Back then, there were legendary (and possibly apocryphal) programs that were built from 1 million lines of code. Today, it’s easy to find open-source projects about that big. The very first one that I checked, the Expat XML Parser, has almost that many—over 890,000. And that’s not something as complex as an operating system; it just parses XML. But it takes the better part of 1 million lines of code to do that. Imagine the complexity required to do more substantial things.
Our work is never done
If you’re a developer, you know that software is never completed. Instead, it’s just deemed good enough for the upcoming release. I’ve never done software testing, but testers tell me that it’s about the same: You never have enough time to test everything, so you make a commercially reasonable effort to test the most important features of your product.
But with the patch to this hack of Exchange Server, how much testing did the FBI do? Would it even count as “commercially reasonable” if a software vendor did it? Perhaps not. It looks as if it was deployed too quickly for that to have taken place. And it probably wasn’t tested in the environments that the users of Exchange Server were running in, making unexpected interactions more likely. Do you really want someone installing relatively untested patches to your software? It looks as if that might be what the FBI did in this particular situation.
To obtain a search warrant, you need probable cause that a crime has taken place. The warrant application for this particular situation says that the FBI identified certain Exchange Servers that were compromised. Its justification of probable cause is the fact that “these victims are unlikely to remove the remaining web shells because the web shells are difficult to find due to their unique file names and paths or because these victims lack the technical ability to remove them on their own.”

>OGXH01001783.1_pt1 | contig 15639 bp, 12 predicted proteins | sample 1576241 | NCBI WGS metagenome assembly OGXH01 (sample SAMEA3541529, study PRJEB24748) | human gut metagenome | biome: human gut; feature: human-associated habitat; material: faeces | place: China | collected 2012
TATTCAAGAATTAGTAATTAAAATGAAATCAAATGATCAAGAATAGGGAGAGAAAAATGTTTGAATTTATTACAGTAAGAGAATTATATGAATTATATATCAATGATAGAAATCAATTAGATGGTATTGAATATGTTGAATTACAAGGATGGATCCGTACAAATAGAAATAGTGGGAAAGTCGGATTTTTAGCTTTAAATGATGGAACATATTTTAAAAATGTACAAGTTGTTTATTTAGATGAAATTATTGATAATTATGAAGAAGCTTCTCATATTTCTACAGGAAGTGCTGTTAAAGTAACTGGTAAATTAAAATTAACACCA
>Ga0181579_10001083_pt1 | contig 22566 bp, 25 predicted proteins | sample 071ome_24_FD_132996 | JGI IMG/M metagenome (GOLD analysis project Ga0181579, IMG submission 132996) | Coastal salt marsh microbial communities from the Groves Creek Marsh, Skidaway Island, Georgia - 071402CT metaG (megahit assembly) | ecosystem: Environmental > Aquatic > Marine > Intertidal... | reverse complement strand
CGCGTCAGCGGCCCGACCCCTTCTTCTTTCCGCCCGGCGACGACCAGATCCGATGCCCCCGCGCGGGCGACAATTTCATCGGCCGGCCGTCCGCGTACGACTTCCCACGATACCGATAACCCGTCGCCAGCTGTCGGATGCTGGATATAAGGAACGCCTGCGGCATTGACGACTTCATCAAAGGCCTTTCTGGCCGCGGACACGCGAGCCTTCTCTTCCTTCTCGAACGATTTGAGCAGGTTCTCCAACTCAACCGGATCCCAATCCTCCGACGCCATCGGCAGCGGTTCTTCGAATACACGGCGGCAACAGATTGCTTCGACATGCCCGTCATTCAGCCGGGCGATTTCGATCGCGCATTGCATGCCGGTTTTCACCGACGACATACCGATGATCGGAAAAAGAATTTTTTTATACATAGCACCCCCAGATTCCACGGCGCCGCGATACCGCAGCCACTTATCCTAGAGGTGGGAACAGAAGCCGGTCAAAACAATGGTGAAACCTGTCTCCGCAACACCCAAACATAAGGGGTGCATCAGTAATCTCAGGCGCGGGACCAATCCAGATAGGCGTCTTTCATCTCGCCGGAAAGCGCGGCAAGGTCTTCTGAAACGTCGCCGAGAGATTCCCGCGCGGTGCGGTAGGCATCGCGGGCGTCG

The FBI noted that by “deleting the web shells, FBI personnel will prevent malicious cyber actors from using the web shells to access the servers and install additional malware on them.” But is that a good reason to justify a search warrant? My understanding of search warrants is that they are used to gather evidence that can be used to prosecute criminals, not to patch software, even if there is a very good reason for that patch to be installed.
What about unintended consequences?
So even though the government’s intentions seem to have been good, in this particular case, it’s not clear to me that what it did was a proper use of a search warrant. Requiring search warrants is an important protection of our privacy, and we should be concerned when the government extends its ability to do searches in ways that seem to be an innovative interpretation of the law. This seems a good example of a case that we should worry about.
We will have to accept that extending our existing framework for limiting the government’s ability to do searches will need some modification when it’s extended to cyberspace, but I’m not sure that what the FBI did in this particular case is the right way to do it. Even a perfectly valid goal shouldn’t justify any means of attaining it.